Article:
The application filed by the applicant claims two orders: an order extending the time for payment of the income tax notified as being due and payable on 21 May 1984 to a date being 14 days after the final determination of the applicant's appeal to the Supreme Court of New South Wales or of the decision of any ultimate appellate court on appeal therefrom and an order requiring the respondent to vary the date from which the late payment penalty under sec. 207 commenced to run to the day following that to which time was thus extended. In justification of these orders the applicant referred to para. (c) and (d) of sec. 16(1) of the Administrative Decisions (Judicial Review) Act which paragraphs confer power upon the court, in its discretion, to make ``an order declaring the rights of the parties in respect of any matter to which the decision relates'' (para. (c)) and ``an order directing any of the parties to do, or to refrain from doing, any action or thing the doing, or the refraining from the doing, of which the Court considers necessary to do justice between the parties'' (para. (d)).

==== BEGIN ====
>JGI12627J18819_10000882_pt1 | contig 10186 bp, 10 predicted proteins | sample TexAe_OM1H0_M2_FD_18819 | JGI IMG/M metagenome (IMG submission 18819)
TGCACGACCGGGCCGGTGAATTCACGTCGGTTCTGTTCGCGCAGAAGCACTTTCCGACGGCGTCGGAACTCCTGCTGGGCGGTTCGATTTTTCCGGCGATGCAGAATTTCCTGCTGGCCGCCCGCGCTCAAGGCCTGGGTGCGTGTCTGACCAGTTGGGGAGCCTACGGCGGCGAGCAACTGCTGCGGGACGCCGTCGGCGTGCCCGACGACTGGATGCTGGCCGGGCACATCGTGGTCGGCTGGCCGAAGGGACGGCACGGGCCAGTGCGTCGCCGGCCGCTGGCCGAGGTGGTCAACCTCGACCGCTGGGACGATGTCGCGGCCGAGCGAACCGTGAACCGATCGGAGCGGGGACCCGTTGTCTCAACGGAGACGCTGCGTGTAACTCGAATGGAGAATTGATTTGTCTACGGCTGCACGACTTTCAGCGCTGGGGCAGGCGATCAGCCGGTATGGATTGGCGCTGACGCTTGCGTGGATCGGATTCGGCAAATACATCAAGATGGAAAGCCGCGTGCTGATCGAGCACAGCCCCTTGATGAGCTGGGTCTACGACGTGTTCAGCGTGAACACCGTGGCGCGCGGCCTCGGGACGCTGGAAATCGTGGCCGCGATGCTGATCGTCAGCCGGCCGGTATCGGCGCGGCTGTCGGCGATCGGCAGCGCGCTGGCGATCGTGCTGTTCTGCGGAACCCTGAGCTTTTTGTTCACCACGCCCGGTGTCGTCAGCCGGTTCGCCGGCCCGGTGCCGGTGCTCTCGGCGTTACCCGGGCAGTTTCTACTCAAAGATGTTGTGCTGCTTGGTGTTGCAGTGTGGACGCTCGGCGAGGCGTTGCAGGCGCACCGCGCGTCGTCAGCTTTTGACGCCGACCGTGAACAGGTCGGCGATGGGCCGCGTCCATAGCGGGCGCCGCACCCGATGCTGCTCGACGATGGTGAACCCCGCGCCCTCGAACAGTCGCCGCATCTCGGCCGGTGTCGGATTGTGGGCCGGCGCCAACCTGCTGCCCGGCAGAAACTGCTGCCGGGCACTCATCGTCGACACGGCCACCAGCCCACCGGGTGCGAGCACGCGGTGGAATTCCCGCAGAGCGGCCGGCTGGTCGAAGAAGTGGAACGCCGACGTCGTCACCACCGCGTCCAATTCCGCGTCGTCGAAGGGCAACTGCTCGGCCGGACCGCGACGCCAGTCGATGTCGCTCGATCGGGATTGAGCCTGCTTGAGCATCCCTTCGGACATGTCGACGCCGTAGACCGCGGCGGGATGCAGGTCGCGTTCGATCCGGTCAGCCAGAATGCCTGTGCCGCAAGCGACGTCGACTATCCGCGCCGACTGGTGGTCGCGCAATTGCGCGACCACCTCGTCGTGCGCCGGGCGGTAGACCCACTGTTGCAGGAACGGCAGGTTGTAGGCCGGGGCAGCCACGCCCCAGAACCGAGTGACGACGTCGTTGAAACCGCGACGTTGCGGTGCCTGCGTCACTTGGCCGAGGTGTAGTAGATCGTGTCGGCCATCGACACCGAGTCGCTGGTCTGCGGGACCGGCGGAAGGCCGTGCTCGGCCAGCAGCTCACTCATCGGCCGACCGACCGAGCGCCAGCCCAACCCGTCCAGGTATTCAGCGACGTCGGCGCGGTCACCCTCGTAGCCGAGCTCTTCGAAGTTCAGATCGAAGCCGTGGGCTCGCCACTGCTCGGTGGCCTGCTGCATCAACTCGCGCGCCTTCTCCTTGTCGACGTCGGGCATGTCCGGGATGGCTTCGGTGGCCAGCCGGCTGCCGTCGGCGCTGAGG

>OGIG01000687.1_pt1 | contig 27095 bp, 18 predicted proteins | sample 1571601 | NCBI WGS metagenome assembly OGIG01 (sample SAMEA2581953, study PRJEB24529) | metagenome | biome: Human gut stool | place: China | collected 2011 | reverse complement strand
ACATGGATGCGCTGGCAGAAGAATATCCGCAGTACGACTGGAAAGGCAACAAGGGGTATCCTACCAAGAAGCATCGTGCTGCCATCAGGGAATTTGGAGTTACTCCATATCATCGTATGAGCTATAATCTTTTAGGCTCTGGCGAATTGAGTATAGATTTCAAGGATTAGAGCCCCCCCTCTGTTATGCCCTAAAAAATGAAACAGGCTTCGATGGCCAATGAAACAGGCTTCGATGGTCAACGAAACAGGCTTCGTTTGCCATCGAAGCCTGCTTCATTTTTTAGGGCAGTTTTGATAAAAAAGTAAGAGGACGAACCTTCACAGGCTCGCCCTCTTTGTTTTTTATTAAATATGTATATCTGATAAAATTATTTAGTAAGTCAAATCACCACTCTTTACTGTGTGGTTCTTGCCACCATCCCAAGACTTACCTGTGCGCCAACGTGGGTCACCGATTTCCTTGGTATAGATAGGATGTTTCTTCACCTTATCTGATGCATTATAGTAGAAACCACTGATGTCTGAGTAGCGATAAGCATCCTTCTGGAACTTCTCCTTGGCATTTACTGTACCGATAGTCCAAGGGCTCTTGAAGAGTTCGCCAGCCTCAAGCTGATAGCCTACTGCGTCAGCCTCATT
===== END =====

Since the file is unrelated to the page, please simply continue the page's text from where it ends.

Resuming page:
Alternatively, counsel for the applicant contended for an order setting aside the decision of the respondent of 3 August 1984 to refuse an extension of time and for an order remitting the application for extension of time to the respondent for further consideration: see sec. 16(1)(b) of the Administrative Decisions (Judicial Review) Act.

The application listed a number of grounds for the relief claimed. But, as senior counsel for the applicant put in argument, the grounds reduce in essence to two matters: the claimed failure of the respondent to take into account the liquidity position of the applicant and the claimed failure of the respondent to have regard to the merits of the applicant's objection to the assessment.